Conjunctions Definition AND Types
Conjunctions are joining words. They join nouns, phrases, clauses and sentences to allow us to make more varied and more complex sentences and language structures. Here we will look at conjunctions definition and types, with examples of conjunctions in sentences.
TYPES OF CONJUNCTIONS
The 3 types of conjunctions are:
Coordinating conjunctions join similar structures together.
The coordinating conjunctions list is easy to remember with the acronym FANBOYS
COORDINATING CONJUNCTIONS EXAMPLES
They join similar structures and are placed between the two structures.
word + word
cats and dogs.
phrase + phrase
at the beach or in the forest.
clause + clause
I am going shopping so will buy food for dinner.
sentence + sentence
I like jam but I don’t like marmalade.
prefix + prefix
The pro- and anti- Brexit parties are meeting in London
for – shows reason or purpose, equivalent to because, old-fashioned, literary
She ran away from home for she felt unloved.
and – as well as, plus, in addition
Sally and Jim work in the same office.
nor – expresses negative possibilities, often used with neither
The girl is not here nor is her brother.
I drink neither tea nor coffee.
but – introduces an element that is different to that discussed before
She loved cakes but never ate bread.
or – connects different possibilities
We had to leave early or we might miss our flight.
yet – addition of an element that is surprising considering what was said beforehand
He is middle aged and flabby yet he always dates beautiful women.
so – for this reason, therefore
My car is in the garage so I will get the bus to work.
Subordinating conjunctions join a main independent clause and a subordinate dependent clause.
This subordinating conjunctions list shows they can be categorised according to use:
SUBORDINATING CONJUNCTIONS EXAMPLES
Subordinating conjunctions are placed at the start of the subordinate clause:
He is a generous person although he is poor.
We won’t get wet under this umbrella even if it rains.
The subordinate clause may be placed at the start of the sentence, in which case a comma comes immediately at the end of the subordinate clause:
Although he is poor, he is a generous person.
Even if it rains, we won’t get wet under this umbrella.
Main clause – can stand alone as a sentence as it has a subject and a verb, and is a complete thought and meaning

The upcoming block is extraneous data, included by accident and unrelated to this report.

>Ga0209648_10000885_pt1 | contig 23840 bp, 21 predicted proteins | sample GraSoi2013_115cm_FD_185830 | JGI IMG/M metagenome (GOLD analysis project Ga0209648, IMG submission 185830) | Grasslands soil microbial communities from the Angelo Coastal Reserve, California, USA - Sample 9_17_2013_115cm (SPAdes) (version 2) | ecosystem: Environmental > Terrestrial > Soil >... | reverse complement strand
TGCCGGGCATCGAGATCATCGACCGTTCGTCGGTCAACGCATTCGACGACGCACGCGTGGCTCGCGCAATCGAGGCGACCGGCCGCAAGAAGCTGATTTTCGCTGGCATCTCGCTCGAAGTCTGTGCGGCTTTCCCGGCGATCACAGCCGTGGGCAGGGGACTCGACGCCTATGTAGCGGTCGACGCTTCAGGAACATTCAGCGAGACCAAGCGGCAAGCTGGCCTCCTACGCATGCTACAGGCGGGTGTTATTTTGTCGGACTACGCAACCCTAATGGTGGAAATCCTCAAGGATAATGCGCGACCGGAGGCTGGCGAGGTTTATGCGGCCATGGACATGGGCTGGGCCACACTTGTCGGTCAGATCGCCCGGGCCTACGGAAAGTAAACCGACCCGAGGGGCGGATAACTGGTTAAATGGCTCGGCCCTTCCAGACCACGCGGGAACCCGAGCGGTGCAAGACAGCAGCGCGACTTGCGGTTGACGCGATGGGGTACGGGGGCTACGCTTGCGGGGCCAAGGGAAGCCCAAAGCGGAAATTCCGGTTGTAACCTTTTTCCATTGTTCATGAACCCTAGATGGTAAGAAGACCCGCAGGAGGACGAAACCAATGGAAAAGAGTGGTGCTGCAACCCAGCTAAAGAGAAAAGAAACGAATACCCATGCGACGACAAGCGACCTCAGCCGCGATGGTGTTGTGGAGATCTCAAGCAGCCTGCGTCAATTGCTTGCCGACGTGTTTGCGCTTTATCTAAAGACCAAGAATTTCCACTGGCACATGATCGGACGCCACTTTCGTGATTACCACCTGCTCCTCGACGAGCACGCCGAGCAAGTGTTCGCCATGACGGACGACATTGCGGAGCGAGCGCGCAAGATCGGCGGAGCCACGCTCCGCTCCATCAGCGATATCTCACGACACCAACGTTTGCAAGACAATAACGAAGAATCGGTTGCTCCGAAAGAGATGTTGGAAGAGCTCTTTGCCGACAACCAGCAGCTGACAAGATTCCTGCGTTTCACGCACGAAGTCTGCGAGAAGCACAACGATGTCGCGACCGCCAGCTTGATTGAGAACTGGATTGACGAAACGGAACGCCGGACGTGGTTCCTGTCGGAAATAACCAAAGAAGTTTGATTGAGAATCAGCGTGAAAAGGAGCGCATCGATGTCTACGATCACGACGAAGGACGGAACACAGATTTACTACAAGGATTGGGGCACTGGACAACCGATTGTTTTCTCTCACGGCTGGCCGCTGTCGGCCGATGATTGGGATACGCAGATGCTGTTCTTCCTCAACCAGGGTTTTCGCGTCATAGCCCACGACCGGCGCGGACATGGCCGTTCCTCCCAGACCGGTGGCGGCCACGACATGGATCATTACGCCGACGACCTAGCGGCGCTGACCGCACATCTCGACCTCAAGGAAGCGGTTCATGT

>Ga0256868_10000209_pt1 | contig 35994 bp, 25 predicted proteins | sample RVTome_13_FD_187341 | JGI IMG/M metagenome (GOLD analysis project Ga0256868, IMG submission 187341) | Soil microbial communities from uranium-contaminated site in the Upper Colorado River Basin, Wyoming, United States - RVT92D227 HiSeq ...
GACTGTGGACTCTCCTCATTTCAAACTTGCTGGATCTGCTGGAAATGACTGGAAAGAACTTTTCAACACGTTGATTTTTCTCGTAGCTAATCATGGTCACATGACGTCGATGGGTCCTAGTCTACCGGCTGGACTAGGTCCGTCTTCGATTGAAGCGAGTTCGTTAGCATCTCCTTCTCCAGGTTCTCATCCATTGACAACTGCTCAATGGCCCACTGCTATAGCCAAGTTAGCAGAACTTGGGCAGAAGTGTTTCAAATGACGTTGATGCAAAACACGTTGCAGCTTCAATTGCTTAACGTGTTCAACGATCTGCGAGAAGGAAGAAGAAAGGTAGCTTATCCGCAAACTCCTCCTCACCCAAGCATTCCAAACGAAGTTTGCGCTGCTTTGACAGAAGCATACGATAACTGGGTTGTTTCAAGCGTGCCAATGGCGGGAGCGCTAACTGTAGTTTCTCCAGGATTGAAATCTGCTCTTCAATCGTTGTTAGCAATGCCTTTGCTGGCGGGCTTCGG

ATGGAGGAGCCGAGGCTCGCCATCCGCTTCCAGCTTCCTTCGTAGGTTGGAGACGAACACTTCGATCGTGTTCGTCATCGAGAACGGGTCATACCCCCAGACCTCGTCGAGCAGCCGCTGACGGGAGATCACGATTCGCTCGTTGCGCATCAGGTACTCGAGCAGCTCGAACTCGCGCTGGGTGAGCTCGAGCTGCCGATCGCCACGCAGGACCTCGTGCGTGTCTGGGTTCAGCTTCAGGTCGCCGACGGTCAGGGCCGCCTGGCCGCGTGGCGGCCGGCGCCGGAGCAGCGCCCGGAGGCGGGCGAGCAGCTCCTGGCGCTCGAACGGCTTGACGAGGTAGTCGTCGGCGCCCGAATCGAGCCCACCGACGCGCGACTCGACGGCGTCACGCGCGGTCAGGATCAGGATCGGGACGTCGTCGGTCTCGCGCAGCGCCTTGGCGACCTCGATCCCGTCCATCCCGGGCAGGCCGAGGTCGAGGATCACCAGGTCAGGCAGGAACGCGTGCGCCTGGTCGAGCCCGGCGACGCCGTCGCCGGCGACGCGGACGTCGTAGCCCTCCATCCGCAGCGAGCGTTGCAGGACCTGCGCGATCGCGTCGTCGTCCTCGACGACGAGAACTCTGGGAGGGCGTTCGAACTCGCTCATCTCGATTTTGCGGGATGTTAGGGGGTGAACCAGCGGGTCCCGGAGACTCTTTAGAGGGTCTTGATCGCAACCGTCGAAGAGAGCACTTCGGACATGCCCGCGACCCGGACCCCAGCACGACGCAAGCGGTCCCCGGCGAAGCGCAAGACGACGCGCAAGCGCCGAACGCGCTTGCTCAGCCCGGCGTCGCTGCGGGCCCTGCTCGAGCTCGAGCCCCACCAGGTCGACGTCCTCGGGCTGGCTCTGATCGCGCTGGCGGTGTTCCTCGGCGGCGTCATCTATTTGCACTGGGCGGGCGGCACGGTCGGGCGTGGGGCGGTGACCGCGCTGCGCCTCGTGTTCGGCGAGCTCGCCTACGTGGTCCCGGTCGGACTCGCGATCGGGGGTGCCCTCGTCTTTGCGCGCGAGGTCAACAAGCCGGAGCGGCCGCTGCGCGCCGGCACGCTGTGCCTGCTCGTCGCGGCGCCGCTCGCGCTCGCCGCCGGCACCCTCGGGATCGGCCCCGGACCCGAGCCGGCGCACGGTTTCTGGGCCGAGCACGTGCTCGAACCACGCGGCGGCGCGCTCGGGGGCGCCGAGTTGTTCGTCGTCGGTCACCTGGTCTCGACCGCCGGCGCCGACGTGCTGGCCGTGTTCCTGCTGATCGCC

Subordinate clause – cannot stand alone as it does not have complete meaning
Revise Clauses and Sentences
Correlative conjunctions come in pairs and both parts must be used to balance the sentence.
They join words, phrases or clauses together.
This correlative conjunction list shows some of the most common ones:
both… and shows a connection of similarity between two things
either.… or sets expectation that a choice will be made between two options
neither…. nor the opposite of either…. or but that both options are not chosen
whether … or similar to either.. or but sets conditional possibility for options
not only.. but also gives emphasis to the second of two things being noteworthy
as…as shows a comparison between two things
as many… as shows an amount equal to another amount, with uncountable nouns
as much… as shows an amount equal to another amount, with countable nouns
such… that shows an extent or a consequence
CORRELATIVE CONJUNCTIONS EXAMPLES
Both Matt and Steve are professional footballers.
We will either go on holiday to Spain or to Greece.
Neither Sweden nor Germany are on our holiday shortlist this year.
Whether we choose Spain or Greece will depend on flight prices and availability.
He not only eats well but also cooks well.
There were as many team shirts as there were players in the team.
1. Complete the sentences with coordinating conjunctions
I must leave now, _____ if I don’t I will be late.
He is allergic to fur _____ he has a dog.
She takes neither milk _____ sugar in her coffee.
I wear glasses, _____ if I don’t have them on I am not insured to drive.
They haven’t decided if they are going on holiday to France _____ Italy.
2. Join the sentences using the conjunction in brackets.
He is generous. He is poor. (although)
I forgive him his mistakes. I love him. (because)
He is short. She is tall. (whereas)
John is a doctor. Simon is a doctor (both… and)
I am angry with Fiona. I am angry with Jenny. (not only… but also)
3. Which sentences are not punctuated correctly?
a. Now that he is 18, he wants to get a job.
b. Now that she is retiring she will have more time to tend her garden.
c. Even though she is slim, she has a plum face.
d. Even though he won the lottery jackpot he continued working in the library.
e. Until I have saved enough money, I can not go on holiday
1. for, yet, nor, so, or
2. He is generous although he is poor / Although he is poor, he is generous, I forgive him his mistakes because I love him. He is short whereas she is tall. Both John and Simon are doctors. I am not only angry with Fiona, but also with Jenny.
3. b, d